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  • Modeled Fetal Risk of Genetic Diseases Identified by Expanded Carrier Screening

    Abstract Full Text
    free access
    JAMA. 2016; 316(7):734-742. doi: 10.1001/jama.2016.11139

    This study uses gene frequencies from an expanded carrier screening program of reproductive-aged adults of multiple racial backgrounds and ethnicities to estimate the rates of children identified as being at risk for severe genetic disease.

  • Clinical Exome Sequencing for Genetic Identification of Rare Mendelian Disorders

    Abstract Full Text
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    JAMA. 2014; 312(18):1880-1887. doi: 10.1001/jama.2014.14604

    Lee and coauthors report on initial clinical indications for clinical exome sequencing referrals and molecular diagnostic rates for different indications and for different test types.

  • Clinical Interpretation and Implications of Whole-Genome Sequencing

    Abstract Full Text
    free access
    JAMA. 2014; 311(10):1035-1045. doi: 10.1001/jama.2014.1717

    Dewey and colleagues found that depending on the sequencing platform used, there was incomplete coverage of inherited disease genes, low reproducibility of potentially clinically significant genetic variation, and uncertainty about clinically reportable findings.

  • JAMA March 12, 2014

    Figure 1: Overview of Whole-Genome Sequence Analysis Workflow for the Genomic Medicine Application Pilot Project (GMAPP)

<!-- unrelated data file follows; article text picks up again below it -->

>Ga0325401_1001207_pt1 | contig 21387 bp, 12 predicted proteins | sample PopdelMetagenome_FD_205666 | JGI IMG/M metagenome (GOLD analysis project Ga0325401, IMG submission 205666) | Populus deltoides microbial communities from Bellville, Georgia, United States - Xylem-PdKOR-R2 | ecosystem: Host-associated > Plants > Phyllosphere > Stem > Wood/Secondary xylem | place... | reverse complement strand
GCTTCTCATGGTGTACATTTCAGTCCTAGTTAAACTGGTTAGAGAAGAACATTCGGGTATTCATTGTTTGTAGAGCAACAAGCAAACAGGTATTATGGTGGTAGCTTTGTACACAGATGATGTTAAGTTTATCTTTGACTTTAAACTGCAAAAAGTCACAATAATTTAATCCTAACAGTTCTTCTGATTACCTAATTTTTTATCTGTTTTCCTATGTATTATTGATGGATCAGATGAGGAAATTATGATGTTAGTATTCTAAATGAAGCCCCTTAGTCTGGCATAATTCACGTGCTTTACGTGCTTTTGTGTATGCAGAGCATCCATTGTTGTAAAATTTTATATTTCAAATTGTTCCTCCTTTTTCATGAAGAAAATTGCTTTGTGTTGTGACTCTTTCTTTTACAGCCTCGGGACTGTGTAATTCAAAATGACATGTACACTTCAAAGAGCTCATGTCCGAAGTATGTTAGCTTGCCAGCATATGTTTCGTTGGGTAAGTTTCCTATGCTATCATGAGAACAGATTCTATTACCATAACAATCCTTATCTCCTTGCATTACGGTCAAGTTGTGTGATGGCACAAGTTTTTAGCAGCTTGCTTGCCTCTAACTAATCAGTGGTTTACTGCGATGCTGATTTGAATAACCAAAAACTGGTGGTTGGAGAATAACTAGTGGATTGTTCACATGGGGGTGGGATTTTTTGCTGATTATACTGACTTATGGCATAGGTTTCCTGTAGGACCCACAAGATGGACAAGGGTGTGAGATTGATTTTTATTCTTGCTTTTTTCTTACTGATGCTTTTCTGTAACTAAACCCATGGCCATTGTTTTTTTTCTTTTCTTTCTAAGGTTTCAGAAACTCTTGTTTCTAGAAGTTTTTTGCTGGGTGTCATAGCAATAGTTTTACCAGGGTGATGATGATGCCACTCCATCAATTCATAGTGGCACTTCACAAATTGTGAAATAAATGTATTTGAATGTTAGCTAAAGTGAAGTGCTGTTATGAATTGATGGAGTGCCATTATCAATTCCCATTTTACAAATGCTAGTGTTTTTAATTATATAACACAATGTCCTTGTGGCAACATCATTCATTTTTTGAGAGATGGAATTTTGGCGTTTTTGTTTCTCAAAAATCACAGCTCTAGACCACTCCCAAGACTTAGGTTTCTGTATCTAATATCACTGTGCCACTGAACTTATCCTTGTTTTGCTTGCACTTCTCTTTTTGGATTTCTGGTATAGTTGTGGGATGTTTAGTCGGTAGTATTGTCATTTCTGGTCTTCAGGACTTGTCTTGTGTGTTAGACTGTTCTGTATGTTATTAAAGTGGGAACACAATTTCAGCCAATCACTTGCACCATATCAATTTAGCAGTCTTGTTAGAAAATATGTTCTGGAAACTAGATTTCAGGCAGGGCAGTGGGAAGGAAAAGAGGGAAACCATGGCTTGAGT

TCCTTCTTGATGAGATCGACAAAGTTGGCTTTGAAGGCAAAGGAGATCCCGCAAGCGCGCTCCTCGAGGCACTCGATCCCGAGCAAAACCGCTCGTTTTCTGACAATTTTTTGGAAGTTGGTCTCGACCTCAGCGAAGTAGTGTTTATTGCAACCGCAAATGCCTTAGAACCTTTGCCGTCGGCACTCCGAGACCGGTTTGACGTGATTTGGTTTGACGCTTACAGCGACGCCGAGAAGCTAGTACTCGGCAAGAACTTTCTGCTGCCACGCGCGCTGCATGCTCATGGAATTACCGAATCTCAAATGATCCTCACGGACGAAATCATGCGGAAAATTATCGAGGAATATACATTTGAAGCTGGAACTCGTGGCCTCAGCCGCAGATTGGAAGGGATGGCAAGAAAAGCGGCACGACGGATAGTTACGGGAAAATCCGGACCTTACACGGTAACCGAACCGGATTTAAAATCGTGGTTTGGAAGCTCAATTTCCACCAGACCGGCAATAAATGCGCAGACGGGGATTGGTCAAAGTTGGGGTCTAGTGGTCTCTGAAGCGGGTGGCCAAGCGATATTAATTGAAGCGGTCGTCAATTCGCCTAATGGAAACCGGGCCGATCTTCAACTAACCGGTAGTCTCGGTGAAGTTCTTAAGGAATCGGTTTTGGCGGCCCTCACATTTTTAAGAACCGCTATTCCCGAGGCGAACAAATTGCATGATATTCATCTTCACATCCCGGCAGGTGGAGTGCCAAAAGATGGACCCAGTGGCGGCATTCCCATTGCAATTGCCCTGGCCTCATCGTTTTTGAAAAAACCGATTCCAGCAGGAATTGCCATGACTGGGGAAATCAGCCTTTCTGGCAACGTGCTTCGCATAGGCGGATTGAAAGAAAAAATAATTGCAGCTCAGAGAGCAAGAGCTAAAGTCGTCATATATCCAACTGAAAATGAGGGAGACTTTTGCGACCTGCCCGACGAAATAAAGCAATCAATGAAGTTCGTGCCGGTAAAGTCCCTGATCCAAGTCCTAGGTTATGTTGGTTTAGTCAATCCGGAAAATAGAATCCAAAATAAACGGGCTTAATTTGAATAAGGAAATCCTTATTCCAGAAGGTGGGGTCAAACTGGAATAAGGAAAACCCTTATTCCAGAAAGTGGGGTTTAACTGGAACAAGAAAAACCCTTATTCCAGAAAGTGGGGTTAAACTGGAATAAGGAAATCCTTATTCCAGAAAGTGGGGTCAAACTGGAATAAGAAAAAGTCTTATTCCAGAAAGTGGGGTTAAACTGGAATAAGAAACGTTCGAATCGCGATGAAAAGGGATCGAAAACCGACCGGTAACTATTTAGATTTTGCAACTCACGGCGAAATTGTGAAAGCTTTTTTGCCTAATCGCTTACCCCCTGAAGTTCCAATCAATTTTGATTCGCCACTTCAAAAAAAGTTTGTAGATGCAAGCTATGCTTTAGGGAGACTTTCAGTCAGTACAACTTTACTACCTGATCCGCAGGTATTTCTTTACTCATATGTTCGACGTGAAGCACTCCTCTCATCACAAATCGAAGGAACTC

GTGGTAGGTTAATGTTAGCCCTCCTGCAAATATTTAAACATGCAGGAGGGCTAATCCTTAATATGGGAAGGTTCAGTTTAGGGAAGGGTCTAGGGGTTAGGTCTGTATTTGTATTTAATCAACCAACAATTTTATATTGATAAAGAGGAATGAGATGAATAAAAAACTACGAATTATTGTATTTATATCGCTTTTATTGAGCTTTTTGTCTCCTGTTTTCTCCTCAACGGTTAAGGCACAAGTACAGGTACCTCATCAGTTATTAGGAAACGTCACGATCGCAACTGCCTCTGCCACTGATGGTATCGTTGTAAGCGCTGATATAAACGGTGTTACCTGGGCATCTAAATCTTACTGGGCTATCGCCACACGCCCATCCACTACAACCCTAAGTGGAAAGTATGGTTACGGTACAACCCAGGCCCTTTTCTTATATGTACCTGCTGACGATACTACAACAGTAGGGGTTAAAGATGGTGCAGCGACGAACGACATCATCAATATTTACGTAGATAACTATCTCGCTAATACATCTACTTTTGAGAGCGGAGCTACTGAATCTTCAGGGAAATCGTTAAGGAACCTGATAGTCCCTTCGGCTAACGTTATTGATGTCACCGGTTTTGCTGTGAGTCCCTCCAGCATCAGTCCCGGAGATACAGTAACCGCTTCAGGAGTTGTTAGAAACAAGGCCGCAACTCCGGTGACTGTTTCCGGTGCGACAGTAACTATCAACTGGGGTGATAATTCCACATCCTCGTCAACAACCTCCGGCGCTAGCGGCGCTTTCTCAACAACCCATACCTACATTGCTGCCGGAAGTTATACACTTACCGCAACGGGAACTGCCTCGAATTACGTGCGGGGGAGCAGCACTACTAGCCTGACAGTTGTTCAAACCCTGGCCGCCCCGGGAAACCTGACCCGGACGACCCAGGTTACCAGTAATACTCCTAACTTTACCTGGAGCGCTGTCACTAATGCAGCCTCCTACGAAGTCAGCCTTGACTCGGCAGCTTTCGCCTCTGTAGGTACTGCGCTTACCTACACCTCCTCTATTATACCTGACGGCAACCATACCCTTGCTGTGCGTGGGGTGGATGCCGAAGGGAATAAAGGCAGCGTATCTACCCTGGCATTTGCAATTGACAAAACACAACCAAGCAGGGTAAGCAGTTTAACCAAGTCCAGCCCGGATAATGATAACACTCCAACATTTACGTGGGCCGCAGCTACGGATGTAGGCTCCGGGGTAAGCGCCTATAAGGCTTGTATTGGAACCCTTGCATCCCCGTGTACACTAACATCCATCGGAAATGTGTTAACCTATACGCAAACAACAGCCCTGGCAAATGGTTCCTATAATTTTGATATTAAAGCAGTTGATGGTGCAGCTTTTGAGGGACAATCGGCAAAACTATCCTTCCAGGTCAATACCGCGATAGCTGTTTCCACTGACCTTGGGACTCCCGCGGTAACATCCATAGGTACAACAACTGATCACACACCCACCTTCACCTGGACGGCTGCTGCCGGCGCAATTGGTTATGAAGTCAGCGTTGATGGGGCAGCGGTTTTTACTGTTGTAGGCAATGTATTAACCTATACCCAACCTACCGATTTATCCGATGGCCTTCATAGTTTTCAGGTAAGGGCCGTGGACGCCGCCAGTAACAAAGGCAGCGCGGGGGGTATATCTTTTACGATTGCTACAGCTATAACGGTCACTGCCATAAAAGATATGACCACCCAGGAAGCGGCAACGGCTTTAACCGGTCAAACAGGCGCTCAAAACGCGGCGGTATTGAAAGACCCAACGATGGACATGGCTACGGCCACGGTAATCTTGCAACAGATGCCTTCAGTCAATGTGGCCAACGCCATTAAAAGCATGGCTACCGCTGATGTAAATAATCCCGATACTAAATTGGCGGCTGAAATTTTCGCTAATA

Rare genetic variants were defined as alleles with frequency <0.01 in an ethnically matched population genetic survey. Inherited disease risk candidate identification and genetic drug response prediction are outlined in the Supplement. Abbreviations: ACMG, American College of Medical Genetics and Genomics; GMAPP, Genomic Medicine Application Pilot Project; SNV, single nucleotide variant; SV, structural variant.
  • JAMA March 12, 2014

    Figure 3: Genotype Concordance Between Whole-Genome Sequencing Platforms in 12 Participants Sequenced in the Genomic Medicine Application Pilot Project

    A, Genotype concordance for all variant positions. B, Genotype concordance for variants in protein-coding regions. C, Genotype concordance for candidate inherited disease risk variants. Concordant refers to sequence variants with the same alleles and zygosity (ie, homozygous calls in both platforms) called by both platforms; discordant, refers to sequence variants called by both platforms but with different alleles or zygosity; and not called, sequence variants identified using the Illumina platform for which no variant genotype call was made by the Complete Genomics platform.
  • Quantitative Heredity

    Abstract Full Text
    JAMA. 2014; 311(8):866-866. doi: 10.1001/jama.2013.279355
  • JAMA April 10, 2013

    Figure 4: Example of Exome Sequencing to Identify Genetic Basis of an Undiagnosed Disorder in an Affected Child

    Exome sequencing is performed on exons—the protein encoding regions of genes—that are isolated by a process of DNA fragmentation and hybridization. Using next-generation sequencing, purified exons are sequenced and compared with a standard reference human genome sequence to identify variants. To determine inheritance of a possible genetic disorder, exome sequencing can be performed on an affected child and both parents. Analysis is limited to those variants that are not known to be benign and that have potential for a damaging effect on protein function. If inheritance is recessive (biallelic), each parent carries 1 of the damaging variants as a heterozygous carrier. If inheritance is dominant (monoallelic), either parent carries the variant and would be phenotypically affected unless the mutation is nonpenetrant. Alternatively, a dominant mutation may have arisen de novo in the child, in which case neither parent carries the variant.